Begins one of Emily Dickinson’s poems. And “When it comes, the Landscape Listens,” reads the final stanza. With Light On Sound a very different landscape than Ms. Dickinson’s original is listening up—the streets of Flushing, Queens. Listening to what—you might ask? The neighborhood, the people, the memories, and the many voices of the multicultural wealth of Flushing. Light on Sound is an interactive poetry installation that invites community members to both listen to poetry and share their own. How on earth does this all actually work, and what brings Lewis Latimer, poetry, lampposts and telephones together—you might wonder? Well, let’s break it down.

You may know that Lewis Latimer was the inventor of the carbon filament for the Incandescent lightbulb. And that he also helped draft the patent for Alexander Grahm Bell’s design of the telephone. You may not know that he was also a poet—to boot an inventor with verse, if you will. In his poetry Latimer spoke freely about his experiences as a black man in 19th century America, confronting issues of race and social justice in pieces like “Ebon Venus” and “Unconquerable” (Latimer fans you know where it’s at – #unconquerable). 150 years later his house still stands in Flushing; and while Latimer himself no longer lives there, LatimerNOW keeps his legacy of invention and community alive. Following some brilliant brainstorming, artists Jessica Houston and Maya Pindyck pieced these various elements together to create Light On Sound.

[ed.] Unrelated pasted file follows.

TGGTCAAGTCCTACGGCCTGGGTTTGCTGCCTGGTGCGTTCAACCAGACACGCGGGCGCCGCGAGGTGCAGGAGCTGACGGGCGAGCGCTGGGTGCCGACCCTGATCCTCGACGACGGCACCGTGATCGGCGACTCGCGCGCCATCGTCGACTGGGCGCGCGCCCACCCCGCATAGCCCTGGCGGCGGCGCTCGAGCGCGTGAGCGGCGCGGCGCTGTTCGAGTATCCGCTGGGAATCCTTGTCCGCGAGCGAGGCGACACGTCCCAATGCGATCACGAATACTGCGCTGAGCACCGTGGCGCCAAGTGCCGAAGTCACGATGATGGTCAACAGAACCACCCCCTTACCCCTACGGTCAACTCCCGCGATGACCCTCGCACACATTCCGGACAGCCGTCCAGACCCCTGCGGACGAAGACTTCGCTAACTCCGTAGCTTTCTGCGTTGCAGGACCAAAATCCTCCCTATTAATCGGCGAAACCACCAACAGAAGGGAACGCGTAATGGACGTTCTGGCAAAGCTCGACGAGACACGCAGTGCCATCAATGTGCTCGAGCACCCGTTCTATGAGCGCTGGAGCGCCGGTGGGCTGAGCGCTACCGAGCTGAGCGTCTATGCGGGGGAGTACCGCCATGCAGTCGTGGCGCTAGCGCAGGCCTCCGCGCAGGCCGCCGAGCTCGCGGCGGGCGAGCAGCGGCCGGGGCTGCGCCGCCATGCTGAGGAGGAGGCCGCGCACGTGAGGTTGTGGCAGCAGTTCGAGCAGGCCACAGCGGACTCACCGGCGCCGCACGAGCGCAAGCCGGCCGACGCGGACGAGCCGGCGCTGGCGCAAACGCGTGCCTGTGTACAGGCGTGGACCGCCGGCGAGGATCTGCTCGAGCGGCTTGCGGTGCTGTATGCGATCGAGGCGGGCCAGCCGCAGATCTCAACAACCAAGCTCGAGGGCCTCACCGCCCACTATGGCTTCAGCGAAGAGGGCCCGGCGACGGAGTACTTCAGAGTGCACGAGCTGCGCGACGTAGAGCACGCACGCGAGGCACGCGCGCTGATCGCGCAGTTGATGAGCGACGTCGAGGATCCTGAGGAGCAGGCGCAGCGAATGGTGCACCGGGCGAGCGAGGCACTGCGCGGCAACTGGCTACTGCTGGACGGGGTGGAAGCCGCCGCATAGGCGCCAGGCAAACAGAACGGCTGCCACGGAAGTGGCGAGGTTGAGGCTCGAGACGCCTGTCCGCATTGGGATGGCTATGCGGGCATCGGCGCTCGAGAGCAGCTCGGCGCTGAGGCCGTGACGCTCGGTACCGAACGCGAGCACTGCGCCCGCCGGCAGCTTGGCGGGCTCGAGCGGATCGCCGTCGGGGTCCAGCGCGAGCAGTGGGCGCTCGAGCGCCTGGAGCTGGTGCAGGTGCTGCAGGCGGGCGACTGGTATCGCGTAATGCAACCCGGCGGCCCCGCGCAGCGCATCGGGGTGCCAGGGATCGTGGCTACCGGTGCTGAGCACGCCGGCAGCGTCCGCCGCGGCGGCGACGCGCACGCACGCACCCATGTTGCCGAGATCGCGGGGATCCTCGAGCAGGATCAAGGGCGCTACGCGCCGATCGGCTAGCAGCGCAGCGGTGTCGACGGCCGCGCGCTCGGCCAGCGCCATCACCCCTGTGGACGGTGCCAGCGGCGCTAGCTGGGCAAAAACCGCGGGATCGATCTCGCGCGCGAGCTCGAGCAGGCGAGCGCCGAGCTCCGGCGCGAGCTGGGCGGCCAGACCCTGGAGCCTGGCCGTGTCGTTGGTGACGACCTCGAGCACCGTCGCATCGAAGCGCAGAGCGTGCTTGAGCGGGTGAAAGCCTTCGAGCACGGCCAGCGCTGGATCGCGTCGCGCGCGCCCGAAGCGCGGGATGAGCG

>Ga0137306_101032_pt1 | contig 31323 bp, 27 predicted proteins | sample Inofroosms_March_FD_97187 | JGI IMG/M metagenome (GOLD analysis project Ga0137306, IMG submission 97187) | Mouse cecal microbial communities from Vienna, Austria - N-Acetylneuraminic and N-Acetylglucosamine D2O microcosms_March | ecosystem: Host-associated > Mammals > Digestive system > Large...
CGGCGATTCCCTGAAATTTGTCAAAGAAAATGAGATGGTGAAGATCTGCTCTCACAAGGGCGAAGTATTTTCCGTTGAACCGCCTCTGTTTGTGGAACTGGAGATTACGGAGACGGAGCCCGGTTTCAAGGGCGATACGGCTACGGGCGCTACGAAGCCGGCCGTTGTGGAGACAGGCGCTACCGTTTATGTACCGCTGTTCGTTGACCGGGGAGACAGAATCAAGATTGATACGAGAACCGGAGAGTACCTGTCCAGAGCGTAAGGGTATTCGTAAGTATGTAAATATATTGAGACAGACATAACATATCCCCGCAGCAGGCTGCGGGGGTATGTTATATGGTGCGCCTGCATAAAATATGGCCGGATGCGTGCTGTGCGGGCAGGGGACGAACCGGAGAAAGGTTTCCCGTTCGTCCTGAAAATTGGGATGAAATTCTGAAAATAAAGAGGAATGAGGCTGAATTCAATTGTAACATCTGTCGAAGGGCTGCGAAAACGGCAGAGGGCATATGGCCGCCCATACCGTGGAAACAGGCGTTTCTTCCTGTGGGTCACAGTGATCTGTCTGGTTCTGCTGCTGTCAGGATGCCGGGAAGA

First, Maya and Jessica hosted three poetry workshops with Flushing residents of all ages and origins, who came together to talk, think, and write. The artists then recorded the workshop participants reading their original poetry in the language of their choice. Next, the New York City Department of Transportation installed plaques on numerous lampposts around Flushing. Some display poems written at the workshops while others read “Poetry Calls You” in English, Mandarin, and Spanish and display a telephone number for passers-by to call in to hear poems or to record their own. Seen one around yourself?